The Montgomery County Housing Opportunities Commission has decided to convert moderate-priced rental units in two Montgomery Village subdivisions to cooperative ownership, a commission spokesman said.
Details haven't yet been worked out, but commission spokesman Tad Baldwin said that 28 moderate-priced rental units at the McKendree subdivision and 42 at McCrory will be converted to co-ops by next June.
The county requires developers who plan to build more than 50 units in a subdivision to set aside 15 percent of them for moderate-income residents.
Of that 15 percent the country's Housing Opportunities Commission has the right to purchase one-third to rent or sell to low-income families. The other two-thirds are sold directly to moderate-income buyers by the developer. In exchange for setting aside the units, the developer is allowed to build 20 percent more homes than the zoning normally allows.
However, community problems developed recently when homeowners complained that renters didn't maintain their property well, were noisy and harassed their neighbors.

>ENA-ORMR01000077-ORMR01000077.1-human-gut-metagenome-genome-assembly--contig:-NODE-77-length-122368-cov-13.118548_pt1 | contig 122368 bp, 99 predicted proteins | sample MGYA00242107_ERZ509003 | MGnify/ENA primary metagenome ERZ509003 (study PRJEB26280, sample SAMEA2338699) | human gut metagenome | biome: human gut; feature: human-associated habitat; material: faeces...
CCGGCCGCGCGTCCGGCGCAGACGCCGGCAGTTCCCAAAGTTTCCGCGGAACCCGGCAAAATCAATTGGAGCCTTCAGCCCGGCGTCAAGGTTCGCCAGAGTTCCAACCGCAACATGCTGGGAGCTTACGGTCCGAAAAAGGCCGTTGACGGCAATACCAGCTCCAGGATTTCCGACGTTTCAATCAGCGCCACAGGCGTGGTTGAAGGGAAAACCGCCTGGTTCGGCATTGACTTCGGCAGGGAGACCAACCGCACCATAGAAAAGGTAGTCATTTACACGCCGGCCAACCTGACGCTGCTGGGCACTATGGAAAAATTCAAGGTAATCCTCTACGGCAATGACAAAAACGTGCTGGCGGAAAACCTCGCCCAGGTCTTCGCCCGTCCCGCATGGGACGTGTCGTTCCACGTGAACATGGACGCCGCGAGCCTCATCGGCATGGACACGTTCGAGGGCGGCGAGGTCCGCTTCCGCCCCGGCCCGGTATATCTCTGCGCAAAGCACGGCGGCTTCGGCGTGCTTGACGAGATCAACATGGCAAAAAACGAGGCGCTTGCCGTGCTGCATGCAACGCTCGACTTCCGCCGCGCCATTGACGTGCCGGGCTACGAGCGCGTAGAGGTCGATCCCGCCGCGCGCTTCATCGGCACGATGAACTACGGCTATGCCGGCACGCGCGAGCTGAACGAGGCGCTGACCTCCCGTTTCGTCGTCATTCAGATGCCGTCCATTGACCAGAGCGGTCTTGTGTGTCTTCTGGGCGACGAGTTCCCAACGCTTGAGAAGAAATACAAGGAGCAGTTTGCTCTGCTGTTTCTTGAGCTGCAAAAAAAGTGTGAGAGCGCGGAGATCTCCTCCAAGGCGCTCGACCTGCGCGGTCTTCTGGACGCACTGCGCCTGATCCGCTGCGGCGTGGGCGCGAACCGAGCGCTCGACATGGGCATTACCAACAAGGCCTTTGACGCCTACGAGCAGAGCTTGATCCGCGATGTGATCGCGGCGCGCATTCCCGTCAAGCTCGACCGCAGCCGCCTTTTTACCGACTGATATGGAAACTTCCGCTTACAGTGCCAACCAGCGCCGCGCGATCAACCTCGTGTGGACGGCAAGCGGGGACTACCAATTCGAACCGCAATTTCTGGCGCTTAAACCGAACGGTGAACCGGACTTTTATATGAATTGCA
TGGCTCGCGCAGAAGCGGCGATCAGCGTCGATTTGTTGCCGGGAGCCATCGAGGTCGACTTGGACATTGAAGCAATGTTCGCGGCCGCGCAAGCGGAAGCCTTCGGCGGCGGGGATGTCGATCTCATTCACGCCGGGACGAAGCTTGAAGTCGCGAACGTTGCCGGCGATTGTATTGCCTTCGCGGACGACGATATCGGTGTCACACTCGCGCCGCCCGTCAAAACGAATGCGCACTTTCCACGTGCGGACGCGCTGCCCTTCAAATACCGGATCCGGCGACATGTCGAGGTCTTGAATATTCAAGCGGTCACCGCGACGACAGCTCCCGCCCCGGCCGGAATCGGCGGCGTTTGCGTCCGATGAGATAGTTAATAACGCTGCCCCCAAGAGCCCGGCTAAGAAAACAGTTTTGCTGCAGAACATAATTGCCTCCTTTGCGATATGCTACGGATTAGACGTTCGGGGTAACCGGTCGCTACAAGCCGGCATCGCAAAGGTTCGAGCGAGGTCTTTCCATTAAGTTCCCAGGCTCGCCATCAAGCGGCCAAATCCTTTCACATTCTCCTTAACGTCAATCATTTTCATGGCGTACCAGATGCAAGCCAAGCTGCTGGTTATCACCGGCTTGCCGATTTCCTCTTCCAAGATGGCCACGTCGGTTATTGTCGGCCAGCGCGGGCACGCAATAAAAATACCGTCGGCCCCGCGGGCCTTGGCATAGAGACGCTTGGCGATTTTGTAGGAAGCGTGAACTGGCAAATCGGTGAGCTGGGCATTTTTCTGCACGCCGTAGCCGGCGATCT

Details of the conversion are still being worked out, said commission spokesman Tad Baldwin. But basically, the renters can buy cooperatives or move to county-sponsored units elsewhere, he said.
"It will make people feel more like owners and get rid of the myth that there's a great deal of difference between owners and renters," Baldwin said.
He said all 42 rental units at the McCrory subdivision of Montgomery Village, where most of the complaints about renters have been aired, and 28 in the McKendree subdivision of the same development will be converted to co-ops by next June. Also converted will be 16 units at the Watkins Mill development adjacent to Montgomery Village.
The county is still seeking permanent financing for the project and must receive informal approval from the U.S. Department of Housing and Urban Development of special subsidies, Baldwin said.
The moderate-priced unit requirement has led to the sale or rental of 937 units in the country. Builders have contracts to build another 877 and are planning an additional 2,800 units.
Under the program, families earning up to $30,000 a year can qualify to buy homes for about $50,000 in subdivisions where prices are much higher. Nearly all of the moderate-priced units are town houses similar in appearance to those around them.